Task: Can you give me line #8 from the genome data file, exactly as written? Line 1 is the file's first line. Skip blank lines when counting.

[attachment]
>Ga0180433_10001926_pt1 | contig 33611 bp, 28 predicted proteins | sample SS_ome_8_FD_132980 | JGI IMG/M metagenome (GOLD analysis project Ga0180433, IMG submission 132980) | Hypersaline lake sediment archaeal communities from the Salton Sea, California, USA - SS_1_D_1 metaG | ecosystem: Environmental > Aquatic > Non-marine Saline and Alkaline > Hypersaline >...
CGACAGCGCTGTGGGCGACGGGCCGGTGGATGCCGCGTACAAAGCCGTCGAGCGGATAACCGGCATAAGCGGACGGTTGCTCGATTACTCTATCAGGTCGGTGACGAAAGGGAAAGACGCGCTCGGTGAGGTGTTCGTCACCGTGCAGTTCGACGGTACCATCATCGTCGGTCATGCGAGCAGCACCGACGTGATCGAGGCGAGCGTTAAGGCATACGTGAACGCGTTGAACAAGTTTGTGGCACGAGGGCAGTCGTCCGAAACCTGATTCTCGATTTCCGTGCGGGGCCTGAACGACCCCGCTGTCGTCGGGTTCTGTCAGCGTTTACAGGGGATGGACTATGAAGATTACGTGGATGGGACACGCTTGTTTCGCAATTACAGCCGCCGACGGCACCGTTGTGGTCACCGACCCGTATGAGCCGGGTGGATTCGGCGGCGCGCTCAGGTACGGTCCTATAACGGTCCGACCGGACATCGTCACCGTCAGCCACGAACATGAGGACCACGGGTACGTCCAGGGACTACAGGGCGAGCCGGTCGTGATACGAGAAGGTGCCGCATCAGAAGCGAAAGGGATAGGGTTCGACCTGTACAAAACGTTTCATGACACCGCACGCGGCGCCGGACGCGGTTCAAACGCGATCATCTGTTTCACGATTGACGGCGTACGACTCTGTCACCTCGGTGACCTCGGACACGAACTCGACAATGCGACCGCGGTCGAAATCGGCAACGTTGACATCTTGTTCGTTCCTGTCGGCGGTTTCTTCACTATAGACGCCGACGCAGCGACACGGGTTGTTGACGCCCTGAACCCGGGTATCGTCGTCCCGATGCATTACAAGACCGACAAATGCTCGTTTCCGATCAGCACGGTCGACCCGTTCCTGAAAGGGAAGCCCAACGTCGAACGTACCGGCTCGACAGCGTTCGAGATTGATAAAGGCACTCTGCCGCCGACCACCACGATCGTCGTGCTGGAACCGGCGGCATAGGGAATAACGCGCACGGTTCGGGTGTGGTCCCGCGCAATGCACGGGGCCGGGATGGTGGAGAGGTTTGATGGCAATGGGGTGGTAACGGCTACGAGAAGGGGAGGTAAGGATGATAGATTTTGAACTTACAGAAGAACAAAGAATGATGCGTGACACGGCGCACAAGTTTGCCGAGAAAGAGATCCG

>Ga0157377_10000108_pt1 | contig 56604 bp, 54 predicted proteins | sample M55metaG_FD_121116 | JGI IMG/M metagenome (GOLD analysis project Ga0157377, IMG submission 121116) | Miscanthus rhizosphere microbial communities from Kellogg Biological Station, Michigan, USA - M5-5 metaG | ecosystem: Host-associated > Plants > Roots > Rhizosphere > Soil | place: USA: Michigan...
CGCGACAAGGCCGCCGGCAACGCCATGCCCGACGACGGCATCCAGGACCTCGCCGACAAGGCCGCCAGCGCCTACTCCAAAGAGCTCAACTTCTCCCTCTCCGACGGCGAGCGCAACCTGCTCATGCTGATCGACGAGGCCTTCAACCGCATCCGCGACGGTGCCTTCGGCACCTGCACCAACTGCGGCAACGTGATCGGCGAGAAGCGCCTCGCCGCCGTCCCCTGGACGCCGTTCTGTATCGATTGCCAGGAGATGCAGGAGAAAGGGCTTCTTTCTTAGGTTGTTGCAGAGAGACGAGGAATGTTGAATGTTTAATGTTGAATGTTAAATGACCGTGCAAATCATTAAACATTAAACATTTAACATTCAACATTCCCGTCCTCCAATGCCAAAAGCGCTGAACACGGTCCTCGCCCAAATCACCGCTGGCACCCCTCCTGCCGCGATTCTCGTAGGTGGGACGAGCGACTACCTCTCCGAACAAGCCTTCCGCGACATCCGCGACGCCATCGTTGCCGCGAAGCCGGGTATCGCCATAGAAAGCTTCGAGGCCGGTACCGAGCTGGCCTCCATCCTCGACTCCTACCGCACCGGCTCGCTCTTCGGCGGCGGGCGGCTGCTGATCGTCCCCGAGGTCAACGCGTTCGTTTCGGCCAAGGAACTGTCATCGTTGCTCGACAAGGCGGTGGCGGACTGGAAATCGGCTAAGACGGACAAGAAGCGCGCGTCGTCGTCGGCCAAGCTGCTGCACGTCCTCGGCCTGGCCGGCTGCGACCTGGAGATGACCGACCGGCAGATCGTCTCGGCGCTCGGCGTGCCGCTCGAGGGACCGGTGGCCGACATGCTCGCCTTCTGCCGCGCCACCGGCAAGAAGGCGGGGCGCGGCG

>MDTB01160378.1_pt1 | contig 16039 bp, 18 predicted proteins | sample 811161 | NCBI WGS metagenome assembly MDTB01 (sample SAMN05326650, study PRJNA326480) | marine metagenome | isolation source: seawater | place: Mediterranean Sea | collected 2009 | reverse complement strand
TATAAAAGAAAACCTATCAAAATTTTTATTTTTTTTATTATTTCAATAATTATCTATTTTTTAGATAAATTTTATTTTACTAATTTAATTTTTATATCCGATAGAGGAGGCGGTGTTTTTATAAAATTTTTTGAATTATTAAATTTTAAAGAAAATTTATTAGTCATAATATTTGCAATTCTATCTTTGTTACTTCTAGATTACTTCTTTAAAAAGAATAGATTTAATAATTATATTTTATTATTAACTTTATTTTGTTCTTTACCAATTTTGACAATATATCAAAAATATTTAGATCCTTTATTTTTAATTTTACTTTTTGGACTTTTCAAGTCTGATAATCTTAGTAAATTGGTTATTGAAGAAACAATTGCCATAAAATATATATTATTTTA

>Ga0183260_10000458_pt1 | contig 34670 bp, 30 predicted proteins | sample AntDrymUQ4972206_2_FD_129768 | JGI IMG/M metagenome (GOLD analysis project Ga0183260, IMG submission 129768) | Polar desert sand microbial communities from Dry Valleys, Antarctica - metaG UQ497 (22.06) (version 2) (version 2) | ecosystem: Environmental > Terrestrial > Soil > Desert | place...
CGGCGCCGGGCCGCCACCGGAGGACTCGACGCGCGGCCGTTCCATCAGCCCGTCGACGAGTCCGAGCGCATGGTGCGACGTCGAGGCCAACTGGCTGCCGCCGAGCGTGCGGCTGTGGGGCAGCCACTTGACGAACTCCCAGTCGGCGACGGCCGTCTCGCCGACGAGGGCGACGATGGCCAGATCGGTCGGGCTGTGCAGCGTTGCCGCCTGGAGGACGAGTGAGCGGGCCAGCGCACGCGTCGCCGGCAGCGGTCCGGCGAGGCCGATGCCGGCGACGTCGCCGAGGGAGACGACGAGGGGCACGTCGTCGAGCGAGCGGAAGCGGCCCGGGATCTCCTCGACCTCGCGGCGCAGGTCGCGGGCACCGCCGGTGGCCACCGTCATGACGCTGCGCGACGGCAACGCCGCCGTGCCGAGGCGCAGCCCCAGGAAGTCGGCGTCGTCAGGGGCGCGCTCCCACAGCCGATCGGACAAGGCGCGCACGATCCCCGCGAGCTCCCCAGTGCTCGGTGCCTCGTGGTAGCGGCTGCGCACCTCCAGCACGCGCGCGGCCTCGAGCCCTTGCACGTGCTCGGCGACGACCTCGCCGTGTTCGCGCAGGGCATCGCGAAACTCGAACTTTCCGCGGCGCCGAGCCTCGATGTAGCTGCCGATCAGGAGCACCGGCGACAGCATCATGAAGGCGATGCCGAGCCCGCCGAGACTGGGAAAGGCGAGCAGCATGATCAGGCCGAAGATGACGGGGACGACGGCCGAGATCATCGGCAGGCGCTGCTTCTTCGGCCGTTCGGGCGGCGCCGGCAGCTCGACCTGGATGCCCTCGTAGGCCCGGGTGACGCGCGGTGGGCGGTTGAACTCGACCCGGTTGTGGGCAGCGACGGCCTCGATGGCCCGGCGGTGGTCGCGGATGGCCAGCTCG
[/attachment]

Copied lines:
CGGCGCCGGGCCGCCACCGGAGGACTCGACGCGCGGCCGTTCCATCAGCCCGTCGACGAGTCCGAGCGCATGGTGCGACGTCGAGGCCAACTGGCTGCCGCCGAGCGTGCGGCTGTGGGGCAGCCACTTGACGAACTCCCAGTCGGCGACGGCCGTCTCGCCGACGAGGGCGACGATGGCCAGATCGGTCGGGCTGTGCAGCGTTGCCGCCTGGAGGACGAGTGAGCGGGCCAGCGCACGCGTCGCCGGCAGCGGTCCGGCGAGGCCGATGCCGGCGACGTCGCCGAGGGAGACGACGAGGGGCACGTCGTCGAGCGAGCGGAAGCGGCCCGGGATCTCCTCGACCTCGCGGCGCAGGTCGCGGGCACCGCCGGTGGCCACCGTCATGACGCTGCGCGACGGCAACGCCGCCGTGCCGAGGCGCAGCCCCAGGAAGTCGGCGTCGTCAGGGGCGCGCTCCCACAGCCGATCGGACAAGGCGCGCACGATCCCCGCGAGCTCCCCAGTGCTCGGTGCCTCGTGGTAGCGGCTGCGCACCTCCAGCACGCGCGCGGCCTCGAGCCCTTGCACGTGCTCGGCGACGACCTCGCCGTGTTCGCGCAGGGCATCGCGAAACTCGAACTTTCCGCGGCGCCGAGCCTCGATGTAGCTGCCGATCAGGAGCACCGGCGACAGCATCATGAAGGCGATGCCGAGCCCGCCGAGACTGGGAAAGGCGAGCAGCATGATCAGGCCGAAGATGACGGGGACGACGGCCGAGATCATCGGCAGGCGCTGCTTCTTCGGCCGTTCGGGCGGCGCCGGCAGCTCGACCTGGATGCCCTCGTAGGCCCGGGTGACGCGCGGTGGGCGGTTGAACTCGACCCGGTTGTGGGCAGCGACGGCCTCGATGGCCCGGCGGTGGTCGCGGATGGCCAGCTCG